Wednesday, October 5, 2011

Book Review: Balzac and the Little Chinese Seamstress

One of my favorite book genres is books about books.  I can spend hours reading lists of books, literary analyses of books, and books about people who love books.  This one is actually fiction, but it fits perfectly into the category of books about books.  It tells the story of two Chinese city boys who are sent to a remote village for "re-education" during Mao's Cultural Revolution.  There, they discover a hidden stash of Chinese translations of Western books, and the beautiful daughter of the region's only tailor.

Excellent, especially the descriptions.  I could picture myself in the village with the boys and I could feel their joy when they discovered the secret stash of books - and their desperation to get them at any cost.  It is literary in tone, but not in an inaccessible way.  And because it is short, it's not as intimidating to those who don't typically read literary fiction or works in translation (it was originally published in French).  This is a great introduction to literary fiction if you're afraid to jump in with a longer book, but I'd also recommend it for those who typically read and enjoy literary fiction - I can't imagine that you won't be impressed with the writing quality.

Entertainment Value
Obviously, this is not an action-packed, on the edge of your seat to find out what will happen next novel.  It's certainly not plot-driven.  I'm not even sure I'd say it's character-driven.  It's beautiful writing-driven (that's a new thing I just made up - someone put it in a textbook and give me credit).  With the exception of the Seamstress, I wouldn't say the characters really evolve, and it's not a book where a lot of things happen.  It's about the moving power of words, the importance of stories, and the life-changing properties of imagination and knowledge juxtaposed against a setting where creativity and knowledge are not only discouraged but cruely punished.  For me, that was entertaining.  But I have read reviews where the book is described as slow, and I can see that, for those used to fast pacing and intense plotting, this would seem less interesting.  I highly recommend that you read it knowing that it is a book that is about ideas, not a book that is about a plot (although the plot perfectly enhances the ideas the author is trying to convey).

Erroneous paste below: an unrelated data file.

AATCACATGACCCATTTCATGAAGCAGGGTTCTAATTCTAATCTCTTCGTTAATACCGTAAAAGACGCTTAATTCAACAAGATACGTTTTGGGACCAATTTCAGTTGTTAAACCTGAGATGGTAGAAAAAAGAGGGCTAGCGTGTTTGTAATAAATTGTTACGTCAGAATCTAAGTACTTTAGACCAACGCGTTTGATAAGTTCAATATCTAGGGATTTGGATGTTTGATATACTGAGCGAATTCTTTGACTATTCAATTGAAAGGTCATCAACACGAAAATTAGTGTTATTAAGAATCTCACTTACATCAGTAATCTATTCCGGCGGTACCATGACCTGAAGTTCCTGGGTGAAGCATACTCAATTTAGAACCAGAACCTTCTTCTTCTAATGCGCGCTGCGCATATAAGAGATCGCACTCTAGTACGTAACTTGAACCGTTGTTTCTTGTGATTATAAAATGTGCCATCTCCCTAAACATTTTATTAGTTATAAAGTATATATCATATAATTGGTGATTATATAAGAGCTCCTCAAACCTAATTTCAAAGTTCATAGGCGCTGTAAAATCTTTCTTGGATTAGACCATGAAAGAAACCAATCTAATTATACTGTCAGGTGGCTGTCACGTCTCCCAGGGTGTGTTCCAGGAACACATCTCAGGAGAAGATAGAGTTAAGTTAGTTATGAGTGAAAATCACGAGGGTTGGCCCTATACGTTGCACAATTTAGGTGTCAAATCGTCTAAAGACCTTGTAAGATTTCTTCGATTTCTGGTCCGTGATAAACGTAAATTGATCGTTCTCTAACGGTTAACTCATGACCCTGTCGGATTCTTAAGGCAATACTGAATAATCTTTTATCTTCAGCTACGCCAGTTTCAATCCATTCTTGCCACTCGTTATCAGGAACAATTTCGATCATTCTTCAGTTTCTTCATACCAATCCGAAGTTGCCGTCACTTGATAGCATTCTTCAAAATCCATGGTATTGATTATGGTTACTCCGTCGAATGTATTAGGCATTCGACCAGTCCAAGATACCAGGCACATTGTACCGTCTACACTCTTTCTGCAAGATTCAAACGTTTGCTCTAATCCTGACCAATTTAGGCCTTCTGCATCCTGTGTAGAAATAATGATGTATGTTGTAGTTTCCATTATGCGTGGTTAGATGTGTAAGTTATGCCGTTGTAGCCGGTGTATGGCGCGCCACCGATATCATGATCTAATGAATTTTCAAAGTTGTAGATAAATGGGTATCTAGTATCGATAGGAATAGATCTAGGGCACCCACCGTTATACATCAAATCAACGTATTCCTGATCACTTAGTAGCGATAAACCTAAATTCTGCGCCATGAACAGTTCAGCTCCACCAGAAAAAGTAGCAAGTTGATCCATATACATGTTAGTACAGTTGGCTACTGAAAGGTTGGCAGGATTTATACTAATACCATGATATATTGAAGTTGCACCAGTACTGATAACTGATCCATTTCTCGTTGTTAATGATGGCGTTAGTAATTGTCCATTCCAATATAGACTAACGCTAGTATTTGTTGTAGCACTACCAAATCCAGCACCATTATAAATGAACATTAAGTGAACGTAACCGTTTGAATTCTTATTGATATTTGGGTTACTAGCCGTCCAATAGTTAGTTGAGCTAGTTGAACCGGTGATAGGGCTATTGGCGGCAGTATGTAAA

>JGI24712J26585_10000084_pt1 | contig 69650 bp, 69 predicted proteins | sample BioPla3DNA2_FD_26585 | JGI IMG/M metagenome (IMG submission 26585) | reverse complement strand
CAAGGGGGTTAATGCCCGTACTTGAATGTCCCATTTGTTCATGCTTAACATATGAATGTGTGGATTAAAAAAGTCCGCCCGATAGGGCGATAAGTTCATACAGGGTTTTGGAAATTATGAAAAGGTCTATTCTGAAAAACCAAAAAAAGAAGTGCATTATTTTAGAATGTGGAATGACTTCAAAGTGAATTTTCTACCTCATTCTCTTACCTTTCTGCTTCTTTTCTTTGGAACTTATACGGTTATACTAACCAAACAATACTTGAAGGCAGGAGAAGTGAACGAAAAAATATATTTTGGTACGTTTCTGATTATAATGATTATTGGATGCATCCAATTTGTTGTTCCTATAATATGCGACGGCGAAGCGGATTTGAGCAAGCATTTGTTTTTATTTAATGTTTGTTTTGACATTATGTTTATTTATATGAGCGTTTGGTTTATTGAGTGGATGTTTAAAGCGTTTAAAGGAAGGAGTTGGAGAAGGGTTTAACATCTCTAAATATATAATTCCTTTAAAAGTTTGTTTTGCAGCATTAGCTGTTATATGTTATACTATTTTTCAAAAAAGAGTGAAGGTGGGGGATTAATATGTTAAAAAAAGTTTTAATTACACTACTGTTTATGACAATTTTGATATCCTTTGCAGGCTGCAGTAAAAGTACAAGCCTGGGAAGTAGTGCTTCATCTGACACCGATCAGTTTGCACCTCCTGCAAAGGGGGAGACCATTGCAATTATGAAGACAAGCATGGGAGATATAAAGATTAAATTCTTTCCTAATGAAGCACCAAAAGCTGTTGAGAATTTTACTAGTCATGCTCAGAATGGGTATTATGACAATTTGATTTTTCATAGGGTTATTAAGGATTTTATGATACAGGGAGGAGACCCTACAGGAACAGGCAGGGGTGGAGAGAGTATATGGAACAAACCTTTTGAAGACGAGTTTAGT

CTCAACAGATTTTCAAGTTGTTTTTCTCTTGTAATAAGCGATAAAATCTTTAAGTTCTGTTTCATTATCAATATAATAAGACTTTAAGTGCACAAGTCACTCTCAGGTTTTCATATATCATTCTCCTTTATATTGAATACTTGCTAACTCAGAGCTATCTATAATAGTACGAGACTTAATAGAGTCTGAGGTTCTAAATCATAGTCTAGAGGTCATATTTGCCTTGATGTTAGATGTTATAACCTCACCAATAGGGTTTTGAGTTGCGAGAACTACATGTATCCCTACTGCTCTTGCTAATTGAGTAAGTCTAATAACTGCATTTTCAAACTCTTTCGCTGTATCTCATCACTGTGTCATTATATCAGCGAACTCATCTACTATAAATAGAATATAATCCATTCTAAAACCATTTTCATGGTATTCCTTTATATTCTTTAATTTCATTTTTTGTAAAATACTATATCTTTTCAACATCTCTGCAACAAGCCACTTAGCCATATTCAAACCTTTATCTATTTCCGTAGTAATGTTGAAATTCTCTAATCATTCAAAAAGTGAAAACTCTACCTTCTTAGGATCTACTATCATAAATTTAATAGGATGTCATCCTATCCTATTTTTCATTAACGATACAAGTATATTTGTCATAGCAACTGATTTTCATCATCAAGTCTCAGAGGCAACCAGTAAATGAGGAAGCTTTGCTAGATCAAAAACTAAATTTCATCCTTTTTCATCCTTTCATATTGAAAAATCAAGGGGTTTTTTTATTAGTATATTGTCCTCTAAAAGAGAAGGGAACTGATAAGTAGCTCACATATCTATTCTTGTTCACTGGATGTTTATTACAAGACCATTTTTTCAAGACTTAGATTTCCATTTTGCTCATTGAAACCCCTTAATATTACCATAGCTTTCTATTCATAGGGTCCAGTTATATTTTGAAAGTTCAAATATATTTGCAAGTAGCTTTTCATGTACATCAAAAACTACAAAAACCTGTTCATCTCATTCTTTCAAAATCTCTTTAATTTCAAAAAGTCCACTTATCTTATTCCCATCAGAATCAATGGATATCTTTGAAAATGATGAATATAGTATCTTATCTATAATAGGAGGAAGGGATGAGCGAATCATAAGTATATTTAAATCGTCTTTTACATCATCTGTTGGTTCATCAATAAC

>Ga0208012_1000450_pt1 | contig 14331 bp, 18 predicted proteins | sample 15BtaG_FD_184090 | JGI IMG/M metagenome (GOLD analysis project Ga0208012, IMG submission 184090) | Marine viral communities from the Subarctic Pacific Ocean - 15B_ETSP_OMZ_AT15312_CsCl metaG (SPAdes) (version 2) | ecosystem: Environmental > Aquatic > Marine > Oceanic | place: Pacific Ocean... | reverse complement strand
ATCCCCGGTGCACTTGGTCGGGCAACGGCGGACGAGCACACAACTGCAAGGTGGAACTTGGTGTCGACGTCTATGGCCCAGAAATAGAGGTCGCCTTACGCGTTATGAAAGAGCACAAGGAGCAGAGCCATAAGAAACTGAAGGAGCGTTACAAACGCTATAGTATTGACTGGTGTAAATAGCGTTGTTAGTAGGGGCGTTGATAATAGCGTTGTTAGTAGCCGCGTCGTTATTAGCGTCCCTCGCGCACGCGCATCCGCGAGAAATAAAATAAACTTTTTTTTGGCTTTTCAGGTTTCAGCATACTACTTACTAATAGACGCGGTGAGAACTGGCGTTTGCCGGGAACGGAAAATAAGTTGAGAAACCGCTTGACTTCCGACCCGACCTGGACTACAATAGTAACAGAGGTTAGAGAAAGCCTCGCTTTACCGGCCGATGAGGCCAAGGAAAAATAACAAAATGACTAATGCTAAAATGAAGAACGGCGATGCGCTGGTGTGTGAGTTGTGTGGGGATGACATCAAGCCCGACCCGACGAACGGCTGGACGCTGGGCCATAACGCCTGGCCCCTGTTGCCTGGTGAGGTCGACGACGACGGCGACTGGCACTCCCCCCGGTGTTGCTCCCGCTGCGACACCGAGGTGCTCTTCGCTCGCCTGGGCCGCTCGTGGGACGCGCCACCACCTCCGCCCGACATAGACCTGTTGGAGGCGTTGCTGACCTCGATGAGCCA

One note from this book: has anyone else noticed that things do not bode well for animals in literary fiction?  It didn't mess up the book for me, but there is a scene in this book where an animal dies a pretty awful death.  And it made me start thinking about animals in literary fiction and how they always seem to die or suffer in really terrible ways.  If you are an animal and you are in literary fiction, your outlook is grim.  Would it really be that un-literary to have a happy animal that does NOT die/suffer torture?  Can you think of any books that prove my theory wrong?


  1. I have had this book for so long but haven't read it. It definitely sounds interesting!

  2. Never had a chance to read it but its finally next on my list. can't wait to tuck into it.

  3. I recently posted about Sijie's novel (in relation to China's stated plans to shut down some of their labor camps) and linked to your review: